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Pesquisa Veterinária Brasileira

Print version ISSN 0100-736XOn-line version ISSN 1678-5150

Pesq. Vet. Bras. vol.36 no.2 Rio de Janeiro Feb. 2016 


Retrospective study of pre-anesthetic electrocardiogram examination of 700 dogs conducted at the Veterinary Hospital of UFMG (2013-2014)

Estudo retrospectivo de exames eletrocardiográficos pré-anestésicos em 700 cães realizados no Hospital Veterinário da UFMG (2013-2014)

Ana Flávia Machado Botelho2 

Maira Souza Oliveira3 

Benito Soto-Blanco4 

Marília M. Melo4  * 

2Programa de Pós-Graduação em Ciência Animal, Escola de Veterinária, Universidade Federal de Minas Gerais (UFMG), Av. Presidente Antônio Carlos 6627, Belo Horizonte, MG 31275-013, Brazil.

3Programa de Pós-Graduação em Ciência Animal, Escola de Veterinária, Universidade Federal de Minas Gerais (UFMG), Av. Presidente Antônio Carlos 6627, Belo Horizonte, MG 31275-013, Brazil.

4Departamento de Clínica e Cirurgia Veterinárias, Escola de Veterinária, Universidade Federal de Minas Gerais (UFMG), Av. Presidente Antônio Carlos 6627, Belo Horizonte, MG 31275-013 Brazil.


Pre-operative electrocardiograms performed in 700 dogs were analyzed in order to establish correlation between sex, age, indication for surgery, body condition score, breed and weight. Initially a clinical questionnaire was filled out from each owner, including age, breed, sex, weight, clinical history and surgical indication. Dogs above 6 years of age or those showing any kind of cardiac auscultation disturbances were referred to electrocardiogram (ECG) evaluation. All ECG were performed and analyzed by the same veterinary specialist. Abnormalities at ECG were founnd in 364 of 700 (52%) evaluated dogs, and the most frequent variation was sinus arrhythmia, observed in 293 dogs (25.4%). No significant correlation was found between the electrocardiographic alterations with weight, sex and age of the animals. Therefore ECG should be conducted routinely regardless of age, sex, breed or surgical indication, highlighting its value for determining a safe anesthetic protocol that promotes minimal cardiopulmonary depression and allows rapid post-surgical recovery.

Index Terms: Electrocardiography; dogs; anesthesia; arrhythmias


Foram analisados exames eletrocardiográficos pré-operatórios de 700 cães, com o objetivo de estabelecer correlação entre sexo, idade, indicação cirúrgica, condição corporal, raça e peso. Inicialmente, um questionário clínico foi preenchido por cada proprietário, com informações sobre sexo, raça, sexo, peso, histórico clínico e indicação cirúrgica. Os cães com mais de seis anos de idade e aqueles que apresentavam qualquer tipo de alteração à auscultação cardíaca foram encaminhadas para avaliação por meio de eletrocardiograma (ECG). Todos os ECG foram realizados e analisados pelo mesmo veterinário especialista. As anormalidades ao ECG foram observadas em 364 dos 700 (52%) cães avaliados e a alteração mais frequente foi a arritmia sinusal, observada em 293 (25,4%) cães. Nenhuma correlação significante foi observada entre as alterações eletrocardiográficas com o peso, o sexo e a idade dos animais. Sugere-se, portanto que o exame de ECG seja realizado de forma rotineira, independente de idade, sexo, raça ou indicação cirúrgica, destacando seu valor para a determinação de um protocolo anestésico que promova mínima depressão cardiopulmonar e rápida recuperação pós-cirúrgica.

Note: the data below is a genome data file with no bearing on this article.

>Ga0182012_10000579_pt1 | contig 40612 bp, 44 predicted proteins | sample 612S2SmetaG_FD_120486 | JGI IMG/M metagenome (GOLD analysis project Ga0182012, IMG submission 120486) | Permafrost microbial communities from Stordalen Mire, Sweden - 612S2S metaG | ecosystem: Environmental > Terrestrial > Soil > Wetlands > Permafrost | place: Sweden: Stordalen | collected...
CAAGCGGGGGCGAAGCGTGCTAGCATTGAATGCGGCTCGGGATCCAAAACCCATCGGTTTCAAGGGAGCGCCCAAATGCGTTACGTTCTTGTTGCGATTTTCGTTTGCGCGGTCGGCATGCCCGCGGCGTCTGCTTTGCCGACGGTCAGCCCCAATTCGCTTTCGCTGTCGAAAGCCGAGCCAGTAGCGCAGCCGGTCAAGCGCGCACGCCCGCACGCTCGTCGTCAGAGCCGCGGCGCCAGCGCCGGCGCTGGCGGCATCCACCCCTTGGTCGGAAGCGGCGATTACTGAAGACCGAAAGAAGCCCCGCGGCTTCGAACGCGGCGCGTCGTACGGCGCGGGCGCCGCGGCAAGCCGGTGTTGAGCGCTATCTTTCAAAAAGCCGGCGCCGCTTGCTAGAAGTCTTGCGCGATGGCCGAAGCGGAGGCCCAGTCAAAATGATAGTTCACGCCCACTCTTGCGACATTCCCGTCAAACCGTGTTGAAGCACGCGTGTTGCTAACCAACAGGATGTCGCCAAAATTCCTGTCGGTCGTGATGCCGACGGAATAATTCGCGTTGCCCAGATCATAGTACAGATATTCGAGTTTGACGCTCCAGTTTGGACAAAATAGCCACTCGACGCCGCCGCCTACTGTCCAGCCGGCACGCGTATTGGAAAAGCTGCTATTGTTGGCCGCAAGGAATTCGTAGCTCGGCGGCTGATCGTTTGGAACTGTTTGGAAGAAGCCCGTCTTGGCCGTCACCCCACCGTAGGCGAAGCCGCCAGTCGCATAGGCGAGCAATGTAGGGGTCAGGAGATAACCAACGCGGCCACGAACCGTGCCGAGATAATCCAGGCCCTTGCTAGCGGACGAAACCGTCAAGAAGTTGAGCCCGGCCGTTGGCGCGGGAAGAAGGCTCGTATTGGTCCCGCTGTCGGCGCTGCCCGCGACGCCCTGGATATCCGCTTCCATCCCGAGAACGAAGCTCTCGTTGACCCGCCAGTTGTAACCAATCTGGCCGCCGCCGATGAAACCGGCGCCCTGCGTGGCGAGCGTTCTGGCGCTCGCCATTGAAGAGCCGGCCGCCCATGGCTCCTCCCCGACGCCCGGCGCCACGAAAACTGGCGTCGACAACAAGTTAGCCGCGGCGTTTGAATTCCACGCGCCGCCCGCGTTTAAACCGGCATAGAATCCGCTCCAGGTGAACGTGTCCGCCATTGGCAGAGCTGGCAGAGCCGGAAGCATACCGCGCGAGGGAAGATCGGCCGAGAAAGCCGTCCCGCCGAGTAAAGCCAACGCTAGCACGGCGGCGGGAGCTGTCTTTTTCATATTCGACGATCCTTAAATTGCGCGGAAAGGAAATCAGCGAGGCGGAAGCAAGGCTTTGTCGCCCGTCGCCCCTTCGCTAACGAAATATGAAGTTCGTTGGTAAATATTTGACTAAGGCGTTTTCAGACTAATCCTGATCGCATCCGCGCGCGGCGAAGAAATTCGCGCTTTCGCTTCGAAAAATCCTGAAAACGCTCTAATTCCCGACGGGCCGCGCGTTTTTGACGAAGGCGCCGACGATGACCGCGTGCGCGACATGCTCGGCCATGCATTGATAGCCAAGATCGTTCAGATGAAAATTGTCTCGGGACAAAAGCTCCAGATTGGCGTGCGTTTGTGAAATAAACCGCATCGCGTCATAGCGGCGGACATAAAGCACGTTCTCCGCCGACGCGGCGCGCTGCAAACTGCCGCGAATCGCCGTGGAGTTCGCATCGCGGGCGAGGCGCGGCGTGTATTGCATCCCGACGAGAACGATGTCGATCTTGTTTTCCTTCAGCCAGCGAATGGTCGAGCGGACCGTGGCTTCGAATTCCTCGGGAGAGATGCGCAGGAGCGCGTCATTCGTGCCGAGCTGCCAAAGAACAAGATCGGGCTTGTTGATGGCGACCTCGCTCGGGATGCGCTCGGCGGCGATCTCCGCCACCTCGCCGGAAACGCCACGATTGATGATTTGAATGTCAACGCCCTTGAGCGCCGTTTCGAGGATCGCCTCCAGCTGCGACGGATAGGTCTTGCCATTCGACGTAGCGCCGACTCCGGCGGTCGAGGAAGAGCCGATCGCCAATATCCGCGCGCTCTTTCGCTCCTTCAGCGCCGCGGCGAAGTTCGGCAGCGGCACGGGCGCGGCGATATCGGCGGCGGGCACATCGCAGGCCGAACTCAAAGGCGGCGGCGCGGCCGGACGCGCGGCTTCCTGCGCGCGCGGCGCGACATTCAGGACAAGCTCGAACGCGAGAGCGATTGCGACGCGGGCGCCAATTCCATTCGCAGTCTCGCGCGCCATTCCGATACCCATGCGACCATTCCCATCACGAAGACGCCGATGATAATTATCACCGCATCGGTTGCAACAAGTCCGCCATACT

Termos de Indexação: Eletrocardiografia; cães; anestesia; arritmia


The electrocardiogram (ECG) is the most commonly used examination for the diagnosis of alterations in the cardiac rhythm (Tilley 1992) and has been established as an easy method to be conducted, with low costs and extremely useful for information about the cardiovascular system (Tilley 1981, Ferreira et al. 2008). The examination is indicated when arrhythmias are detected in the physical examination, such as bradycardia, tachycardia or irregularities in rhythm that are not secondary to respiratory sinus arrhythmia. It can also be indicated in patients with a history of syncope, weakness, heart diseases, for monitoring anti-arrhythmic therapy, in cases with suspected pleural or pericardial effusion, and for pre-anesthetic evaluation (Tilley 1992).

The ECG should be conducted routinely in the pre-, trans- and post-anesthetic periods in animals of all ages and weights, regardless of indication for surgery and clinical history (Duerr et al. 2007, Carvalho et al. 2009). The examination is particularly important in elderly patients, due to their higher susceptibility to cardiovascular depression and hypotension, common alterations associated with different anesthetic agents (Menegheti et al. 2014).

In pre-anesthetic evaluation, ECG should be considered a routine examination and mandatory for the anesthetic procedure, used as a guide for choosing the most suitable drugs to be used for each patient (Fantoni & Cortopassi 2002, Kocatürk et al. 2010). During trans-anesthetic period some complications should be considered, such as cardiopulmonary arrest, hypoventilation, hypotension and arrhythmias, including tachyarrhythmias and bradyarrythmias which require an ECG monitoring to be correctly identified. Tachycardia can be associated with surgical stimuli, hyperthermia and the administration of certain drugs, such as ketamine, while bradycardia can be associated with administration of xylazine, low doses of atropine sulfate, phenothiazine tranquilizers, opioids and general inhalation anesthetics (Slatter 1993, Fantoni & Cortopassi 2002). Methadone and acepromazine, commonly used during anesthesia, can cause ECG alterations that must be diagnosed. Menegheti et al. (2014) associated methadone, analgesic drug used during trans-surgical period, with the occurrence of bradycardias and acepromazine with risk to develop first degree atrioventricular blockage, T wave elevation or depression as well as morphologic alterations on the ECG waves. Finally, in post-anesthetic period the ECG evaluation is also recommended aiming to closely monitor intermittently arrhythmias or to identify other alterations that did not appear during the anesthetic period, but could happen during recovery, due to residual effects of anesthetics sensitizers of myocardial cells, like halothane (Slatter 1993, Fantoni & Cortopassi 2002, Duerr et al. 2007).